110 Cookson Lane | Whitefield, ME  04353 | 207-232-7600 |  tim@lackeysailing.com

Skeedeen | Wednesday, December 1, 2010

Skeedeen was back for another round of the usual annual maintenance tasks, plus a few installations and upgrades.

One of the more significant projects this time around was to replace the original plastic opening ports with something nicer made of bronze.  The boat already had some nice bronze hardware, and for some time the owner had been pining for new bronze ports.  The only real problem was where to find something suitable.


In the weeks leading up to the project, the owner and I had a number of discussions about the ports, and considered various sources.  In the end, the most important aspect of the replacement was the final appearance:  the new ports needed to look right, and "feel" right in comparison to the rest of the boat.

Purveyors of quality bronze hardware were becoming increasingly difficult to find at any price.  While the ports in this boat were nothing unusual, and were of an industry-standard size, the choices for bronze replacements were extremely limited.

One of the options was New Found Metals.  We went as far as to order one port from NFM in order to get a sense of its construction, look, and "feel" before making any commitments.  Both the owner and I had the same sort of knee-jerk reaction to the NFM port's appearance:  somehow it just wasn't right for this job.

The highly-polished port of unknown, brass-colored bronze alloy, fabricated overseas, was generally attractive enough and had a good heft to it, but there was an almost intangible "tinny-ness" to the tacked-on spigot assembly that, to our probably overly-discerning eyes, detracted from any positive features of the port.  The spigot was not an integral part of the cast body of the port; it was a brazed and glued-on extruded piece that completely lacked the appearance of substance and heft of the adjacent parts.  

After several discussions, the owner decided that this was simply not the port for him.  We returned it, and resumed the search.


The search eventually led to Spartan Marine, which offered a rectangular bronze port of the appropriate size.  A little research revealed that the price for a burnished bronze (not polished) port from Spartan was only slightly higher than that of the NFM port; originally we'd thought there was a significant price difference between the two, but the higher price has been for a fully-polished version of the port. The rougher casting of the burnished product actually fit the boat and our expectations more closely than polished.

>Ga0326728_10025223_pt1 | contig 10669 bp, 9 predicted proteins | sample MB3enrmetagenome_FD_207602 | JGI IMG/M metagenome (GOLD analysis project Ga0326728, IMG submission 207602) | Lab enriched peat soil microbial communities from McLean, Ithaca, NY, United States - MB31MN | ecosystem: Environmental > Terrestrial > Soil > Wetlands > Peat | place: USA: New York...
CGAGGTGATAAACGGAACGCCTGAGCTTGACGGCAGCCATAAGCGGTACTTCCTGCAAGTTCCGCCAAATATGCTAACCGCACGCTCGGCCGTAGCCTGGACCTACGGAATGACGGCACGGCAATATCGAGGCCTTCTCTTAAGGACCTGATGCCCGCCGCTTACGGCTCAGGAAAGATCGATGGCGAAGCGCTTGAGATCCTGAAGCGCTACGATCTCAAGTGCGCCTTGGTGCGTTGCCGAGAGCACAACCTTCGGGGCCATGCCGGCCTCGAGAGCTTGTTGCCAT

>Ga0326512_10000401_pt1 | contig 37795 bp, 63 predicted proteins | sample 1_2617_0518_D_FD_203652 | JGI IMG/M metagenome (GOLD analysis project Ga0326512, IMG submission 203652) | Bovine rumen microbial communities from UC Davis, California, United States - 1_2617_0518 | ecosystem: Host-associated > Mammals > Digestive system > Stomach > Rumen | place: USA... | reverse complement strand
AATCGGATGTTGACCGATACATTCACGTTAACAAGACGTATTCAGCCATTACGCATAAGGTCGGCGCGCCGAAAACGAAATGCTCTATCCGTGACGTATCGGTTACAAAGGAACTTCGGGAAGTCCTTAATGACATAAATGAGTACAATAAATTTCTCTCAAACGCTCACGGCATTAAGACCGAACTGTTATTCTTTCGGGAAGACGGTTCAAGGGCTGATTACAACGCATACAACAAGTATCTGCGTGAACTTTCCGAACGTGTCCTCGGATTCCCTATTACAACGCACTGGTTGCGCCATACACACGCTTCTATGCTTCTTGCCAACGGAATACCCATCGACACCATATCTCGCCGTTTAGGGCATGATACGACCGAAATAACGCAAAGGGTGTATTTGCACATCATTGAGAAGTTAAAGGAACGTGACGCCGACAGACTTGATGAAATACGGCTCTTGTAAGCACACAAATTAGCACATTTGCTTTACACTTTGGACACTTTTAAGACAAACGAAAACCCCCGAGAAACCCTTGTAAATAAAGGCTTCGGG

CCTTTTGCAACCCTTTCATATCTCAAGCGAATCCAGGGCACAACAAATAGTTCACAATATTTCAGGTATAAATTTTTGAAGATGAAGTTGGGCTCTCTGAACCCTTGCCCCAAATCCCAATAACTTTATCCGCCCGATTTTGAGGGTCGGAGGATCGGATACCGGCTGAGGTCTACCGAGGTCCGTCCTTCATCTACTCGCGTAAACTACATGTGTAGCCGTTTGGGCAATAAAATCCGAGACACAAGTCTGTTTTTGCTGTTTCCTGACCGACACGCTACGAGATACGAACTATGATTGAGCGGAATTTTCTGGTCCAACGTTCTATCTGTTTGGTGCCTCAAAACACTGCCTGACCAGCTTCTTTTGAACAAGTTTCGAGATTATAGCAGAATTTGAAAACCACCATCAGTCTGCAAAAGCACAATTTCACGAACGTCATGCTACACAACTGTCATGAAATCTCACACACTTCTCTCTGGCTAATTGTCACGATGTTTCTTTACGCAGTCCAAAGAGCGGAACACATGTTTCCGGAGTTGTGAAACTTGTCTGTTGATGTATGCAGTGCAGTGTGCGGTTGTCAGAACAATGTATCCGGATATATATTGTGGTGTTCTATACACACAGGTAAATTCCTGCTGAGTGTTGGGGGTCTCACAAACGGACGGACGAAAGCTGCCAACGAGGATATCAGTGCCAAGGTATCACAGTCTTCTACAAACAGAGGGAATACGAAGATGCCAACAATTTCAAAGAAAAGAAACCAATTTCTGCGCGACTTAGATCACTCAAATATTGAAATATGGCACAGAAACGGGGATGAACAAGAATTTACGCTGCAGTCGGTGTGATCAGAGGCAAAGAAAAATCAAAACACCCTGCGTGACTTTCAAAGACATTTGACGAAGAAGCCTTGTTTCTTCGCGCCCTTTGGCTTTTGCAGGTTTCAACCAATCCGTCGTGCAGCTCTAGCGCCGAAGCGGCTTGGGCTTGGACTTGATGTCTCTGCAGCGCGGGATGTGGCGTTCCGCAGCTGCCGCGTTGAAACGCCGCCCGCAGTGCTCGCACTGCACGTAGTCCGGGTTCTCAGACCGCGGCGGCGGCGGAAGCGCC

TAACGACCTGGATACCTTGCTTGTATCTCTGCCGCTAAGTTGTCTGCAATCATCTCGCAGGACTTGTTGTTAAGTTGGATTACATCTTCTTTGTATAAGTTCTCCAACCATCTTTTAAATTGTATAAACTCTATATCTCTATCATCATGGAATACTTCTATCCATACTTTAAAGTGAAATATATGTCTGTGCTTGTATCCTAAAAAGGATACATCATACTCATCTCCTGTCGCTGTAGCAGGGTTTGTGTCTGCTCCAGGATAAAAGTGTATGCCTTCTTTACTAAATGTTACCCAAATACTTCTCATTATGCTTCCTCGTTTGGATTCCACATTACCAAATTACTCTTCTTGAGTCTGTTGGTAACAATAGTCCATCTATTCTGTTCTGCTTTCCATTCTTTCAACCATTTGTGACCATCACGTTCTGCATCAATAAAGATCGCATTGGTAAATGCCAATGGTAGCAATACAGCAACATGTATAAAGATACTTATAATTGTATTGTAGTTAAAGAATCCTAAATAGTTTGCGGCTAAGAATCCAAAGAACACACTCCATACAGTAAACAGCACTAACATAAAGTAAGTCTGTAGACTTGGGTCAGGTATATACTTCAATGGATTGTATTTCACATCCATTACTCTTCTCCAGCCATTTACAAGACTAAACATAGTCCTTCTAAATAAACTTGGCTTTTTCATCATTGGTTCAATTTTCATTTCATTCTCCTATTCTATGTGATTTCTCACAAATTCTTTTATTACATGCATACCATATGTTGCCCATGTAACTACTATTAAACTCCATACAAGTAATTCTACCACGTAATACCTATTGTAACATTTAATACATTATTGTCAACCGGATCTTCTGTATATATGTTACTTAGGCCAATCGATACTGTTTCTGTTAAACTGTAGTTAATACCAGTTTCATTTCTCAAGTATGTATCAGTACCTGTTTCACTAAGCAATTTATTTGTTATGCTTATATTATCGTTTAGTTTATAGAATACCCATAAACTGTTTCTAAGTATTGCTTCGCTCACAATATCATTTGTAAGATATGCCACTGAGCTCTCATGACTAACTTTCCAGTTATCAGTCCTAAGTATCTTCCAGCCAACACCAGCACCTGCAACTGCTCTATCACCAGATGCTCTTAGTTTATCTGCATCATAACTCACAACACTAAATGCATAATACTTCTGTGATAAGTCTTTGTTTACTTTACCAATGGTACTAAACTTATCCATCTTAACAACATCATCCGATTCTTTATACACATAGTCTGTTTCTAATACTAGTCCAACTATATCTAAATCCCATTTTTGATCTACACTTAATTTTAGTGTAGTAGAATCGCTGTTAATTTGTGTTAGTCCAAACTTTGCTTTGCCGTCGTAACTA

Cast locally in the northeast United States, Spartan bronze products are well-known as the supplier of the hardware found on Cape Dory boats, and they remain one of the few suppliers of US-cast bronze.  After additional discussions, measurements, and other considerations, the owner made the final decision to order the Spartan bronze ports; this was an important decision since these particular ports were only cast upon order.

The original plastic ports were bedded in silicone sealant, and I'd had some concerns about how well--or whether--they'd come out.  Fortunately, I found the removal process to be straightforward, and removed all four ports without damage to the boat or the plastic parts of the ports.  In each case, I found that the balsa-cored cabin sides were in good condition, and the edge of the core had been sealed by the factory before original installation.



With all the ports safely removed, I scraped away as much of the old silicone as I could from inside and around the openings.  Later, I'd undertake additional removal steps to rid the surfaces of any remaining traces of this evil product before installing the new ports.


Another job on the list was to replace the transom graphics, which had been on the boat since the owner purchased her a number of years ago. 

To that end, I spent some time measuring the old lettering and discussing with the graphics shop the new choices.  The first order of business was to determine exactly the new font required, for which we were working off a single photograph of another boat that featured lettering that the owner liked.  As of this writing, the details were still being worked out.

Annual brightwork maintenance was on the work list, so I spent most of the remainder of the day removing hardware from the windshield and completely removing some of the smaller pieces of wood down to the bench for refinishing.

Total Time on This Job Today:  5.75  hours

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